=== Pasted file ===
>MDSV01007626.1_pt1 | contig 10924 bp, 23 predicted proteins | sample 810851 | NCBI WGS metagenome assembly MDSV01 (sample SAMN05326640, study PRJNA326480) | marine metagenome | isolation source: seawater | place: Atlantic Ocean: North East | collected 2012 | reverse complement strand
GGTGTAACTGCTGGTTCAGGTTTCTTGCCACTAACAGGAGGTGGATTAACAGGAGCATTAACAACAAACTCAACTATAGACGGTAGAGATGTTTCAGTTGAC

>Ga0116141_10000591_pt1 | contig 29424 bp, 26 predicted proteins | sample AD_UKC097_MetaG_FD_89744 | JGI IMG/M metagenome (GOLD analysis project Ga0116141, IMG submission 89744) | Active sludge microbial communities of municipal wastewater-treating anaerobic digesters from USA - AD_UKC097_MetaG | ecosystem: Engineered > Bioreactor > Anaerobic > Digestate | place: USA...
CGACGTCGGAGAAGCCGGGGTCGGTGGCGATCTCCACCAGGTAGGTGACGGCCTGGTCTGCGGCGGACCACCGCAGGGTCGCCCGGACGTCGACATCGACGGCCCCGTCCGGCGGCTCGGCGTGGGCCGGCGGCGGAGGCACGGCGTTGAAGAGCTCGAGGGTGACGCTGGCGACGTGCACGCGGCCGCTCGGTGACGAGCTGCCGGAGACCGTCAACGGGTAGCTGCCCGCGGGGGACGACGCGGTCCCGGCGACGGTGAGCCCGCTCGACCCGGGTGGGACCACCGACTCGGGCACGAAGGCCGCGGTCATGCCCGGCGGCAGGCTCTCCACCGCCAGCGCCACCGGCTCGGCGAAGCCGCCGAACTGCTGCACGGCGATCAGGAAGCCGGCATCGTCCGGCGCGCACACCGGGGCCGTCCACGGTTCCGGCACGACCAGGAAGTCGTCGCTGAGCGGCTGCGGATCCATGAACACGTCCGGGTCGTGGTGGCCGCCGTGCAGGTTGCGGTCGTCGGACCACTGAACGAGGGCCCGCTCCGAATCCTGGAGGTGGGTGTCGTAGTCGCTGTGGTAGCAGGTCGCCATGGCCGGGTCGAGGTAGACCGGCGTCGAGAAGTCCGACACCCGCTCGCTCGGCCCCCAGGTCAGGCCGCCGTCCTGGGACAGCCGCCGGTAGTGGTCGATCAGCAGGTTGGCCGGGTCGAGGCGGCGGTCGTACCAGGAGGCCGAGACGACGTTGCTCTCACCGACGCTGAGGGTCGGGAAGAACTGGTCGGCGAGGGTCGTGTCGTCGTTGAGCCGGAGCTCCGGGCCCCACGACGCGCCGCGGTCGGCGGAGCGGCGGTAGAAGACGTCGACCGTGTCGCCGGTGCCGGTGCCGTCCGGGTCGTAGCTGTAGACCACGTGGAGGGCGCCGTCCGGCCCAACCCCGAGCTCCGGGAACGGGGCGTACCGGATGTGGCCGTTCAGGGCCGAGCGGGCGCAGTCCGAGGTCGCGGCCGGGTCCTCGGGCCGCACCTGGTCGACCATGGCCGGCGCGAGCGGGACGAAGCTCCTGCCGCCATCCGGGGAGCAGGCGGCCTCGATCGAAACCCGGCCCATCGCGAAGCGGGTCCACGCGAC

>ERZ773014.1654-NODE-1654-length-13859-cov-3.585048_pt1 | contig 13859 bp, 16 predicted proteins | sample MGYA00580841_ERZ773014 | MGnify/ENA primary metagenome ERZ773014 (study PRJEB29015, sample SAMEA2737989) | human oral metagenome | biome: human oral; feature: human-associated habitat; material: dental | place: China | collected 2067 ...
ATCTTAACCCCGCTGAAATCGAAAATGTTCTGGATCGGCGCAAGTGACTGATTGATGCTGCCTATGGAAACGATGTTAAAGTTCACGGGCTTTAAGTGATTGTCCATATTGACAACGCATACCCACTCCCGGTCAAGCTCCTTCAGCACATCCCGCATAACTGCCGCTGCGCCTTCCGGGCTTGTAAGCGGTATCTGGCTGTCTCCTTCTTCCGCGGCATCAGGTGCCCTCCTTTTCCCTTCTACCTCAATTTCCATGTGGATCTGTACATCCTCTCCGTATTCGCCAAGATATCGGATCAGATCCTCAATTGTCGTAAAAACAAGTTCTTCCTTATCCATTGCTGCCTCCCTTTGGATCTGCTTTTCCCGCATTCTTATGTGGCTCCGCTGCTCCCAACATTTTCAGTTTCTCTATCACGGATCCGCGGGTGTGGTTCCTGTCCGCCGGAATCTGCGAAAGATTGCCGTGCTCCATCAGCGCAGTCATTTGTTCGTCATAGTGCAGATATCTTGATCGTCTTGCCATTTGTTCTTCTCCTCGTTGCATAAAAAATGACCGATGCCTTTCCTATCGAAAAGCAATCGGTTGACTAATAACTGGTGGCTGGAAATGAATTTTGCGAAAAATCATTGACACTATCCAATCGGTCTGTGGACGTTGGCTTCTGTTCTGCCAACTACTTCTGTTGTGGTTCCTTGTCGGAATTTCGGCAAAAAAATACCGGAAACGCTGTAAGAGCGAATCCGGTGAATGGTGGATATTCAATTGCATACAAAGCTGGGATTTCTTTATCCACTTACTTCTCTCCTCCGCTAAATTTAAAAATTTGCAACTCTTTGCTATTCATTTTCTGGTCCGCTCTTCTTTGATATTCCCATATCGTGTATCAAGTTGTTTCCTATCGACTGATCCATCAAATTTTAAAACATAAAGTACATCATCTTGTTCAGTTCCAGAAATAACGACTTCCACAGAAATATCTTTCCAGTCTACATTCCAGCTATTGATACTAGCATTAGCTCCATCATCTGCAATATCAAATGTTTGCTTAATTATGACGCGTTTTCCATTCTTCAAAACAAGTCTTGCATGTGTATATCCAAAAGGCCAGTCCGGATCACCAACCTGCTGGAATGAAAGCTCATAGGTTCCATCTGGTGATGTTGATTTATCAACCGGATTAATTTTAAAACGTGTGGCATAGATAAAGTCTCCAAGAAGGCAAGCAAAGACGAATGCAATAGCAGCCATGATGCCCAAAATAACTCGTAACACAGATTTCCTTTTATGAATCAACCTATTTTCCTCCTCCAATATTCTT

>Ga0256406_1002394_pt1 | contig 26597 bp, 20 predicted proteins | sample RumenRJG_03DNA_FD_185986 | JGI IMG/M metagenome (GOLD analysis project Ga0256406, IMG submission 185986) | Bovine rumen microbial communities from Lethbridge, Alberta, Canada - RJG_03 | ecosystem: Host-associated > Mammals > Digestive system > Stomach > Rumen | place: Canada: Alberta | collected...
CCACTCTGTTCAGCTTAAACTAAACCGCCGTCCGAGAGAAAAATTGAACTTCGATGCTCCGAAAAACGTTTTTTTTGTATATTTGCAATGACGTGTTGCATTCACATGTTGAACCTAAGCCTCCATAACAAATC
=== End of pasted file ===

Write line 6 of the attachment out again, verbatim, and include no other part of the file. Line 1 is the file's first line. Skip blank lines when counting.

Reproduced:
ATCTTAACCCCGCTGAAATCGAAAATGTTCTGGATCGGCGCAAGTGACTGATTGATGCTGCCTATGGAAACGATGTTAAAGTTCACGGGCTTTAAGTGATTGTCCATATTGACAACGCATACCCACTCCCGGTCAAGCTCCTTCAGCACATCCCGCATAACTGCCGCTGCGCCTTCCGGGCTTGTAAGCGGTATCTGGCTGTCTCCTTCTTCCGCGGCATCAGGTGCCCTCCTTTTCCCTTCTACCTCAATTTCCATGTGGATCTGTACATCCTCTCCGTATTCGCCAAGATATCGGATCAGATCCTCAATTGTCGTAAAAACAAGTTCTTCCTTATCCATTGCTGCCTCCCTTTGGATCTGCTTTTCCCGCATTCTTATGTGGCTCCGCTGCTCCCAACATTTTCAGTTTCTCTATCACGGATCCGCGGGTGTGGTTCCTGTCCGCCGGAATCTGCGAAAGATTGCCGTGCTCCATCAGCGCAGTCATTTGTTCGTCATAGTGCAGATATCTTGATCGTCTTGCCATTTGTTCTTCTCCTCGTTGCATAAAAAATGACCGATGCCTTTCCTATCGAAAAGCAATCGGTTGACTAATAACTGGTGGCTGGAAATGAATTTTGCGAAAAATCATTGACACTATCCAATCGGTCTGTGGACGTTGGCTTCTGTTCTGCCAACTACTTCTGTTGTGGTTCCTTGTCGGAATTTCGGCAAAAAAATACCGGAAACGCTGTAAGAGCGAATCCGGTGAATGGTGGATATTCAATTGCATACAAAGCTGGGATTTCTTTATCCACTTACTTCTCTCCTCCGCTAAATTTAAAAATTTGCAACTCTTTGCTATTCATTTTCTGGTCCGCTCTTCTTTGATATTCCCATATCGTGTATCAAGTTGTTTCCTATCGACTGATCCATCAAATTTTAAAACATAAAGTACATCATCTTGTTCAGTTCCAGAAATAACGACTTCCACAGAAATATCTTTCCAGTCTACATTCCAGCTATTGATACTAGCATTAGCTCCATCATCTGCAATATCAAATGTTTGCTTAATTATGACGCGTTTTCCATTCTTCAAAACAAGTCTTGCATGTGTATATCCAAAAGGCCAGTCCGGATCACCAACCTGCTGGAATGAAAGCTCATAGGTTCCATCTGGTGATGTTGATTTATCAACCGGATTAATTTTAAAACGTGTGGCATAGATAAAGTCTCCAAGAAGGCAAGCAAAGACGAATGCAATAGCAGCCATGATGCCCAAAATAACTCGTAACACAGATTTCCTTTTATGAATCAACCTATTTTCCTCCTCCAATATTCTT